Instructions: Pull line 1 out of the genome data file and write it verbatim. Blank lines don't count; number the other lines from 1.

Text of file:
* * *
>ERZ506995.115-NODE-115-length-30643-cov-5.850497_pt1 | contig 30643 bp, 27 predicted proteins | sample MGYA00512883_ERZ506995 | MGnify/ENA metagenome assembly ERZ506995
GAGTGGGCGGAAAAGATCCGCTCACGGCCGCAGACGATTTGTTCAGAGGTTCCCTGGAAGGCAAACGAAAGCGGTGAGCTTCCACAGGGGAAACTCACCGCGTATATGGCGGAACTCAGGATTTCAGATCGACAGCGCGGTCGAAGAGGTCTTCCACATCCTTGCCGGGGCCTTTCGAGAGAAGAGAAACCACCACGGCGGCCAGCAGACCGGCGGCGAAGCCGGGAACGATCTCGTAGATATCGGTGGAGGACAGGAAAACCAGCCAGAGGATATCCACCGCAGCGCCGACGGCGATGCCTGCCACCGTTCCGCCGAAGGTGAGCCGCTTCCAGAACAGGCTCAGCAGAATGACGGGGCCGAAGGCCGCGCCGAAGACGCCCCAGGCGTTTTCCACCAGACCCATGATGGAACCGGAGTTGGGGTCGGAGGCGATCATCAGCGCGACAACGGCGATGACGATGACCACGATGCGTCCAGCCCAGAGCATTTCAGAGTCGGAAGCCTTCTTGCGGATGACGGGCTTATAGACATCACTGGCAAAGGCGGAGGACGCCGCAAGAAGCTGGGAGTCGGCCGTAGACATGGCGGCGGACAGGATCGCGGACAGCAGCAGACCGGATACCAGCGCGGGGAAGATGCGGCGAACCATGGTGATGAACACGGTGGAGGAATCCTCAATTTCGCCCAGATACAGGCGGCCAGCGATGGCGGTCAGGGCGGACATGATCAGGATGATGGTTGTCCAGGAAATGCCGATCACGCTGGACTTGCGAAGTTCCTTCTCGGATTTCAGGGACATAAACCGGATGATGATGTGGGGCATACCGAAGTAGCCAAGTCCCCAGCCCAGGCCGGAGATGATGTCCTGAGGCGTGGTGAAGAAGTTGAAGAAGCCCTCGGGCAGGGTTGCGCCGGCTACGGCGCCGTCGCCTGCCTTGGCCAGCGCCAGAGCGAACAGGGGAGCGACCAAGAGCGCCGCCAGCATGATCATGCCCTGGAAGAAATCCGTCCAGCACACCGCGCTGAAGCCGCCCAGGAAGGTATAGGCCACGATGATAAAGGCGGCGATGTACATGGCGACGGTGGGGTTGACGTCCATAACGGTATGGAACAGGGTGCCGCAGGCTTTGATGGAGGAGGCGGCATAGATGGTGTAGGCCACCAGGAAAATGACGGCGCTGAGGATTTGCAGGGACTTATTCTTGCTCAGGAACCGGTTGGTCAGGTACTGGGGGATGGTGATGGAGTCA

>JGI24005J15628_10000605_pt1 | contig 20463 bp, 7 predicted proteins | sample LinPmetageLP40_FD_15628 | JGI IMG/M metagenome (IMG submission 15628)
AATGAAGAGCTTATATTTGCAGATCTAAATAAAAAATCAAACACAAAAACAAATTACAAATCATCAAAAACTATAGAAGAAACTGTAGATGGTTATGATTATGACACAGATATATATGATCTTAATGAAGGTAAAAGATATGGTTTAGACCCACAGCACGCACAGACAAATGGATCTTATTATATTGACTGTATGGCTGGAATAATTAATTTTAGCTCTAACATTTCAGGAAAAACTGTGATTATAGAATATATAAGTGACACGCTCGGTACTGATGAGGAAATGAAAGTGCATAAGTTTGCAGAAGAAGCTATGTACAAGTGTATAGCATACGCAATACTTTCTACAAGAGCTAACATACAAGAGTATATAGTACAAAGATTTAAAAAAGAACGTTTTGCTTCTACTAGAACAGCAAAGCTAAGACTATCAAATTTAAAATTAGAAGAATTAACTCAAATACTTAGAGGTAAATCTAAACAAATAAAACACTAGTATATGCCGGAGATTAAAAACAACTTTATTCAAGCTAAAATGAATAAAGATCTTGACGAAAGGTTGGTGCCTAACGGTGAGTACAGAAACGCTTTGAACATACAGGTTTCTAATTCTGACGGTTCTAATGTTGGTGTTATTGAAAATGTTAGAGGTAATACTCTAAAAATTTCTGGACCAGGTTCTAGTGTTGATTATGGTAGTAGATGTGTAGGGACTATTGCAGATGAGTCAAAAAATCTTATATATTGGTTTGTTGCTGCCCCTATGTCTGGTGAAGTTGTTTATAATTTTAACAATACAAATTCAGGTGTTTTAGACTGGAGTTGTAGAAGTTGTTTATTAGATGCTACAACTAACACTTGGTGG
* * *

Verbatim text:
>ERZ506995.115-NODE-115-length-30643-cov-5.850497_pt1 | contig 30643 bp, 27 predicted proteins | sample MGYA00512883_ERZ506995 | MGnify/ENA metagenome assembly ERZ506995